Are Cholesterol Drugs Safe, & Can Stretching Exercise Help Your Heart?

 

Your heart is an astounding and powerful organ. It is the body’s engine room, constantly pumps oxygen & nutrient-rich blood right through your body to keep you going, and enjoying life!
Most of us already know that aerobic and resistance training exercises have been shown in many studies to improve cardiovascular and respiratory health, and that exercise helps lower blood pressure, reduce resting heart rates, and lower cholesterol.
However, recent studies now show that regular stretching exercise and trunk flexibility training cannot be overlooked either, as it has a direct connection to improving your arterial elasticity.

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Knowledge is power, so understanding the risks, remedies, and rewards is a first step to your overall healthy and happy heart!

What Are the Risk Factors for Heart Disease, and What Can You Do to Optimize Your Heart’s Health?
1. Cholesterol – There has been much hype about cholesterol since the big Pharma needed to create a problem in order to promote their solution – the Statin drugs, while subsidizing junk food.   Even my own father, a renowned MD PhD, dismissed my criticism against the Statin drugs, which he relied on heavily to control his high cholesterol, until it was almost too late. Yes, I was the one, the only non MD in the family, but rather the attorney, the wellness advocate, and a personal trainer, who alerted him of a severe Statin toxicity which robbed his otherwise formidable and robust body of the ability to perform even the most simple daily tasks.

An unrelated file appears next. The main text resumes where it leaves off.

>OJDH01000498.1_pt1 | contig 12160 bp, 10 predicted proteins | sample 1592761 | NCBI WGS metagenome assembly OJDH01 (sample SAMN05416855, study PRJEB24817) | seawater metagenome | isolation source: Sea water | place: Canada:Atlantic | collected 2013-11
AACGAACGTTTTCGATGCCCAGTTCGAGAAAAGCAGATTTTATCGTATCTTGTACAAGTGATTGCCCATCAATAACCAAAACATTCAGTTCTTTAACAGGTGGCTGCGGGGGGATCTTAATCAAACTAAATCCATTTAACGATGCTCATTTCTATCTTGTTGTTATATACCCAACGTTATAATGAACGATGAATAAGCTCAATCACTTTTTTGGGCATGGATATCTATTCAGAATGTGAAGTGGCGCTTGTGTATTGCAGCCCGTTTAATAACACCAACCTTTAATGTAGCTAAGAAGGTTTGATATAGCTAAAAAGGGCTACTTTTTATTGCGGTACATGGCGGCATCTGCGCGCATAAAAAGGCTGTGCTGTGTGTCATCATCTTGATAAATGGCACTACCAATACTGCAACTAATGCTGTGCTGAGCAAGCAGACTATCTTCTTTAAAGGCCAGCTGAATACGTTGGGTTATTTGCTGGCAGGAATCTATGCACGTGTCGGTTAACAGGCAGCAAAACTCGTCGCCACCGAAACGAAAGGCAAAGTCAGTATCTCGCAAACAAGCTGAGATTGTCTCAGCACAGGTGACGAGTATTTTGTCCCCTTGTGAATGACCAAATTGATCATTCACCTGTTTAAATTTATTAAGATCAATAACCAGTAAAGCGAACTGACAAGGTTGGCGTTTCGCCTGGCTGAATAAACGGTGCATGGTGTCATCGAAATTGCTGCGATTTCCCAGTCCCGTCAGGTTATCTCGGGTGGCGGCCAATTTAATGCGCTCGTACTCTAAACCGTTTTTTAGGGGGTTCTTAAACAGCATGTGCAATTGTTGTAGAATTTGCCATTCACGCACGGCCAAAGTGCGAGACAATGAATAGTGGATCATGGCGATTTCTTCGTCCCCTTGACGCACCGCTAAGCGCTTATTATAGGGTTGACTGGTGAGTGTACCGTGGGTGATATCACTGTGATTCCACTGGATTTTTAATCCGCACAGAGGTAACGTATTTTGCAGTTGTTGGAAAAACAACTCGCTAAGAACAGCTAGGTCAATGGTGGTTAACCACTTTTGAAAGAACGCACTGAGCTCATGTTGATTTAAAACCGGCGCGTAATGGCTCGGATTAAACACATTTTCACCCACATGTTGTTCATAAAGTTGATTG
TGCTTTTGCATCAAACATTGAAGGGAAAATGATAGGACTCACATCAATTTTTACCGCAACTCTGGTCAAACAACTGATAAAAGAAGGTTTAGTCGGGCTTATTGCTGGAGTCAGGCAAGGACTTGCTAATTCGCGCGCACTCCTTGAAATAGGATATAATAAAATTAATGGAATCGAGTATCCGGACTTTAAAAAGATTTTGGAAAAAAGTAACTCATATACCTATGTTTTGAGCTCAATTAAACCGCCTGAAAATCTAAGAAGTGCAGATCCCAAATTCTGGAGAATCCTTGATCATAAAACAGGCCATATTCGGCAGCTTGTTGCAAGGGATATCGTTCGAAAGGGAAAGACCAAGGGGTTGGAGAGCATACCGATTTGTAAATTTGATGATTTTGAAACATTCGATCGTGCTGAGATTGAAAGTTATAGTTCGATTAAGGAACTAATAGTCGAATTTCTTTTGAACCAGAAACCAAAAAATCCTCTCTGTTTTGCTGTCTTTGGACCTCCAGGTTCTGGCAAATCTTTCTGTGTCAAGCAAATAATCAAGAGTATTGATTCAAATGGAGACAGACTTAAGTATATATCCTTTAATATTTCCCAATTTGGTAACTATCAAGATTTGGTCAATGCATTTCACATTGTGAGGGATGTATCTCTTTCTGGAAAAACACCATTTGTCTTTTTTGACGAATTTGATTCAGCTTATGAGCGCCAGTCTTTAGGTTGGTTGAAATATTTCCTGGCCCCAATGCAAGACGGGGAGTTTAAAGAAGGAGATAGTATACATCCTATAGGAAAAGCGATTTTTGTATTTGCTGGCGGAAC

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Among the many side effects, Statin drugs can cause life-threatening muscle damage called rhabdomyolysis (rab-doe-my-OL-ih-sis). Rhabdomyolysis can cause severe muscle pain, liver damage, kidney failure and death.
The Pharma companies would like you to believe that these occurrences are rather rare, but in fact, they are more common than we are lead to believe!

 

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Just like with so many other drugs, the fine print and the warnings are rather lengthy and latent, and many of the side affects are not even reported. Yet, so many patients are quick to rely and depend on these prescription drugs rather than taking reasonable steps to change lifestyle habits which in many cases are the root cause of the problem.

So before you start on relying on the easy “pill for every ill” formula, learn what you can do to modify your current lifestyle in order to optimize your health, without experiencing the negative side effects of the drugs.

Is Cholesterol Really That Bad?!?

For years cholesterol was arguably the source of all evil in the health world, and the root cause of heart attacks, and therefore, It was to be avoided at all costs.